Rep. Barbara Lee, the Progressive Powerhouse and Longtime Lawmaker, on the Election, the Coronavirus, and Racial Justice

Nearly four full years after the 2016 presidential election, US Rep. Barbara Lee (D-Calif.) still can’t bring herself to call Donald Trump her president. Instead, she prefers the phrase “the 45th occupant of the White House,” which she considers to be more factually accurate. It’s also, she argues, a testament to leadership ability, the lack of which has become more pronounced as the country slogs its way through a devastating pandemic that’s halted the economy and put into focus glaring racial disparities in health and everyday life.

On August 6, I chatted with Rep. Lee as she hunkered down on Capitol Hill. Our discussion was part of an ongoing summer series of livestreamed events hosted by Mother Jones with changemakers including Stacey Abrams and Diane Guerrero. When Lee and I spoke, she was gridlocked with Republicans. Congress was trying—and mostly failing—to broker a bailout deal that could provide at least temporary relief to the millions of people in America who’ve lost their jobs and face the imminent threat of being evicted from their homes. In our wide-ranging conversation, Lee reflected on her decades of experience in public service and the life of her dear colleague Rep. John Lewis to paint a picture of real leadership that’s informed, empathetic, and steadfast.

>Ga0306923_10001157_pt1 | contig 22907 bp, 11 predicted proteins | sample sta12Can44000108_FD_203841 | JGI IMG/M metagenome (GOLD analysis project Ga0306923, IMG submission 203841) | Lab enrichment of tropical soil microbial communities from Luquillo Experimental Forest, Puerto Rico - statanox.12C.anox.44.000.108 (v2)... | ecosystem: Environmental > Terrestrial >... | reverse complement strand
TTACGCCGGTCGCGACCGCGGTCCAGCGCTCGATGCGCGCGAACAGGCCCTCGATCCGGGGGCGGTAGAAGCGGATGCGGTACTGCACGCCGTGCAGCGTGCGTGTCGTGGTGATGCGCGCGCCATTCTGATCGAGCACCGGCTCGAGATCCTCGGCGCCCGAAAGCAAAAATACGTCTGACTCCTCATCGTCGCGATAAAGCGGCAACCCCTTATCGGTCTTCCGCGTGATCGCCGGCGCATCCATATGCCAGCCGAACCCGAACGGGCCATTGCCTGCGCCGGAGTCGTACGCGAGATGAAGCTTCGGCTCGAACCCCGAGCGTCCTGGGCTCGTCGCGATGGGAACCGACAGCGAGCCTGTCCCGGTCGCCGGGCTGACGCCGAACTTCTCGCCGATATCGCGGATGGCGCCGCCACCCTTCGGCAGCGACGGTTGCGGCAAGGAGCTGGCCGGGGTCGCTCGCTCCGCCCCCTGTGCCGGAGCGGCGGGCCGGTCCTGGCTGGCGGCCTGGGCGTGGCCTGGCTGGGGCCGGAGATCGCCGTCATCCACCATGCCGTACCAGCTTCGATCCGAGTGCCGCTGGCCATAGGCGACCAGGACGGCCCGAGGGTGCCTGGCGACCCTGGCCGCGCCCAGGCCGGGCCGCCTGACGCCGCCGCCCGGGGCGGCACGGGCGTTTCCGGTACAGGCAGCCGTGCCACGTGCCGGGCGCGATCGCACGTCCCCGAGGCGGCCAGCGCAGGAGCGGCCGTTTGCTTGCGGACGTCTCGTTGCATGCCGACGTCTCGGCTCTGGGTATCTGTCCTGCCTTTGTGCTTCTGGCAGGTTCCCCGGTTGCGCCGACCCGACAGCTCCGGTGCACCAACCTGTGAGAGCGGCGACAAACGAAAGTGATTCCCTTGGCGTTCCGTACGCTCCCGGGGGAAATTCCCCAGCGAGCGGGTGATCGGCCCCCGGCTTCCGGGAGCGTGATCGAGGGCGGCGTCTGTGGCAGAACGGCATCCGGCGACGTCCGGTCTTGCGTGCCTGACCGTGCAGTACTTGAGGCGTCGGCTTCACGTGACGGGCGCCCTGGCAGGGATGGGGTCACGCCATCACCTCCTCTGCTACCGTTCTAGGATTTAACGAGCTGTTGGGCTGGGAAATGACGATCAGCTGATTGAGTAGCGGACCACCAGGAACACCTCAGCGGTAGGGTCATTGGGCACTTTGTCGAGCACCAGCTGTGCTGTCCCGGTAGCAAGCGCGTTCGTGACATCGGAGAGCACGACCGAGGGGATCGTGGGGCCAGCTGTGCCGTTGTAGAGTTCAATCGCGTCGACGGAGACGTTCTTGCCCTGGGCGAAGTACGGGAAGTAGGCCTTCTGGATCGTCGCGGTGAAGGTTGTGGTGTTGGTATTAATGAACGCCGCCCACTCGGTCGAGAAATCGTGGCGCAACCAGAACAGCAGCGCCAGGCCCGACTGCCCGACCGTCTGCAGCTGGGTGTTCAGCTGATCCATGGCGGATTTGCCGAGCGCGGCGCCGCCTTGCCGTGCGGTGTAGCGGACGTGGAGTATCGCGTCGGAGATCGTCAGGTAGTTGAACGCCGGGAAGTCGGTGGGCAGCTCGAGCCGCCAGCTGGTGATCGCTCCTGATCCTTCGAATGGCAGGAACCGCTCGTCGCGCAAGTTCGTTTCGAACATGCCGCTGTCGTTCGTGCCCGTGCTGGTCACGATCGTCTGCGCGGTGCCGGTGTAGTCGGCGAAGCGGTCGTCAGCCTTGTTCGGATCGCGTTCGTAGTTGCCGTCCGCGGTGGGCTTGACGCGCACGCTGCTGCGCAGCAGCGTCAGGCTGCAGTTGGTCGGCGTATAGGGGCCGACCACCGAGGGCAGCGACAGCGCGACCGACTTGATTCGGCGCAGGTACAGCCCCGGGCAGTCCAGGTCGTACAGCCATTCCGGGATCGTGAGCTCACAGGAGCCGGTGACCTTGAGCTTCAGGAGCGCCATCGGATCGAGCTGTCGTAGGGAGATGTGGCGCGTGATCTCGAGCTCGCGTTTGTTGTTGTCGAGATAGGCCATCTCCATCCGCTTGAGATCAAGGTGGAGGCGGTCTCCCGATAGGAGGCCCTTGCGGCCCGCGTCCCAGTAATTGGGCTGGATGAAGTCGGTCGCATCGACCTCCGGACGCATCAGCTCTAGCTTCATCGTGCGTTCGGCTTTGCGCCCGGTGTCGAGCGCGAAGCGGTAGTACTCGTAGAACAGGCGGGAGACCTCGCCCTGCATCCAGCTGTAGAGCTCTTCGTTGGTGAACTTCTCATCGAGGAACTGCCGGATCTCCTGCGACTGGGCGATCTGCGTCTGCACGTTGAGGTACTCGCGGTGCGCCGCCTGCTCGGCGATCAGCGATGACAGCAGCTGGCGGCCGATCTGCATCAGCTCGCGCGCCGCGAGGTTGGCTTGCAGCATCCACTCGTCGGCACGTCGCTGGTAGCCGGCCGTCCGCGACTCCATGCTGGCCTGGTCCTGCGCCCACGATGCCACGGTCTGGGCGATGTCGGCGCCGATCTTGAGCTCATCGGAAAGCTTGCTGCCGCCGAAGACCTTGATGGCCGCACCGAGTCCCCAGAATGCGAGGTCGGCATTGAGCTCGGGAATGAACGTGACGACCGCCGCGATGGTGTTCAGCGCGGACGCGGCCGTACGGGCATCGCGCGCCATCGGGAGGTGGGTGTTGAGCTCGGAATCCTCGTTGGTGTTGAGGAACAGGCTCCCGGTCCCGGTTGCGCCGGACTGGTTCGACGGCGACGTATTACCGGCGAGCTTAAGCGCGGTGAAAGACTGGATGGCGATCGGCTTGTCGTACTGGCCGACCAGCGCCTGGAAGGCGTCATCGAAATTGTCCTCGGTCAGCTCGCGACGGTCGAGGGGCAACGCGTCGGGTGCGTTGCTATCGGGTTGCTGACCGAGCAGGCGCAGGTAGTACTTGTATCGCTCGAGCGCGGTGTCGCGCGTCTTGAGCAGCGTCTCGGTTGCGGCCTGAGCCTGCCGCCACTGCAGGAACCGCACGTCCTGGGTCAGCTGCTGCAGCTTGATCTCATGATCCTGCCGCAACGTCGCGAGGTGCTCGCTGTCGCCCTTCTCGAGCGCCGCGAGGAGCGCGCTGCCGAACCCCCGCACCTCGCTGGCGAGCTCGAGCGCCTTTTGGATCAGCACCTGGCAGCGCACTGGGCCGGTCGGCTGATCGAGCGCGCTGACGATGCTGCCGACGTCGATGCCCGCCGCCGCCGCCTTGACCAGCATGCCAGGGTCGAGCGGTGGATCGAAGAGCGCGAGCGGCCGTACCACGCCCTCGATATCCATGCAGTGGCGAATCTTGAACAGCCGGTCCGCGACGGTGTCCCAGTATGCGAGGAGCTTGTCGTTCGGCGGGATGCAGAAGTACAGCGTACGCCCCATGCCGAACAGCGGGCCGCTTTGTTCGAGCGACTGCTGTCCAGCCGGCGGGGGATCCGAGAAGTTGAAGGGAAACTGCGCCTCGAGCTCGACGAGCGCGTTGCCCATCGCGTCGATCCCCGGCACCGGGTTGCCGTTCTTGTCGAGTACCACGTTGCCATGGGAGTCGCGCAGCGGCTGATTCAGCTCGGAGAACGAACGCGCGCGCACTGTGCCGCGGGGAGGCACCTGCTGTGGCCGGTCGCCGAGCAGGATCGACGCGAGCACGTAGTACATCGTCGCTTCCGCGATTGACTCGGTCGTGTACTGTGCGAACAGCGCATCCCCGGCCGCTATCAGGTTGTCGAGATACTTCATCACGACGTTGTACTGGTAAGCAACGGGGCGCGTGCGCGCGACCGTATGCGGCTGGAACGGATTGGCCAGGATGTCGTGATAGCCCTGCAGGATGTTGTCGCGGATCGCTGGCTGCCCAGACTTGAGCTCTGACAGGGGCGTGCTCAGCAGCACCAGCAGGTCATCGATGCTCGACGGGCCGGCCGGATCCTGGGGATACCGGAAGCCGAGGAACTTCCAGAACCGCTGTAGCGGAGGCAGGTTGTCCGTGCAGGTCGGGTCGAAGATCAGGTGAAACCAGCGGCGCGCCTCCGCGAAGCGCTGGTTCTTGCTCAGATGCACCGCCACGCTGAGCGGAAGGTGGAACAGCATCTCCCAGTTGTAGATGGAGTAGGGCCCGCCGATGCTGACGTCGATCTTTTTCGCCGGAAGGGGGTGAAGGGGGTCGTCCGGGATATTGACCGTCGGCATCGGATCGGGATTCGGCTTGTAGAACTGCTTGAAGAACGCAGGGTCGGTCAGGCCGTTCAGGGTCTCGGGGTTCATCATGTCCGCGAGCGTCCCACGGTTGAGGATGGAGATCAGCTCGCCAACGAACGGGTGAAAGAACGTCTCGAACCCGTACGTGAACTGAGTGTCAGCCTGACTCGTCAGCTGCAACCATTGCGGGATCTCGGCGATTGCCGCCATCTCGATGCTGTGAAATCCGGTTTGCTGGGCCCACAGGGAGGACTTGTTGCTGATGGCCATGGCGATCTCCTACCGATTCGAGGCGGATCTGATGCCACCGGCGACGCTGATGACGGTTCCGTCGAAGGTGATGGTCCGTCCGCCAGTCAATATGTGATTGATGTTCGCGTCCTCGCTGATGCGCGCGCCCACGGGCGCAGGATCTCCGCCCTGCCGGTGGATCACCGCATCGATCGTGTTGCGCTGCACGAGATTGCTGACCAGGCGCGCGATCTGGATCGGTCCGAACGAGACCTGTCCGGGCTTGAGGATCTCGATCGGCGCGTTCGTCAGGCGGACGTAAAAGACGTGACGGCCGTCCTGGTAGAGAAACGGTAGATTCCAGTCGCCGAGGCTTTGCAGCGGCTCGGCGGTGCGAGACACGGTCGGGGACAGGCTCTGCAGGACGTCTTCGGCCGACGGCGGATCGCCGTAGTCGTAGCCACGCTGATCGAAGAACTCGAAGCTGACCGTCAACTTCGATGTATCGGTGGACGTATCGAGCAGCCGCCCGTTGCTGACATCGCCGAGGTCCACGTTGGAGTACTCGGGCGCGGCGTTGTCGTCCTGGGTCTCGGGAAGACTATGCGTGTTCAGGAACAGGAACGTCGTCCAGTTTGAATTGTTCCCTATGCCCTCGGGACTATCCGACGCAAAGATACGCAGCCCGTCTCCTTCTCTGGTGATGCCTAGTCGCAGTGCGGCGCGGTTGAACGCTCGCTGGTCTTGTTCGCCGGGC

Check out our conversation on YouTube, Facebook, or Twitter, and if you’re able to, consider supporting Mother Jones with a donation to keep our reader-supported conversations and investigative reporting going strong as the elections near.

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We have an ambitious $350,000 online fundraising goal this month and we can't afford to come up short. But when a reader recently asked how being a nonprofit makes Mother Jones different from other news organizations, we realized we needed to lay this out better: Because "in absolutely every way" is essentially the answer.

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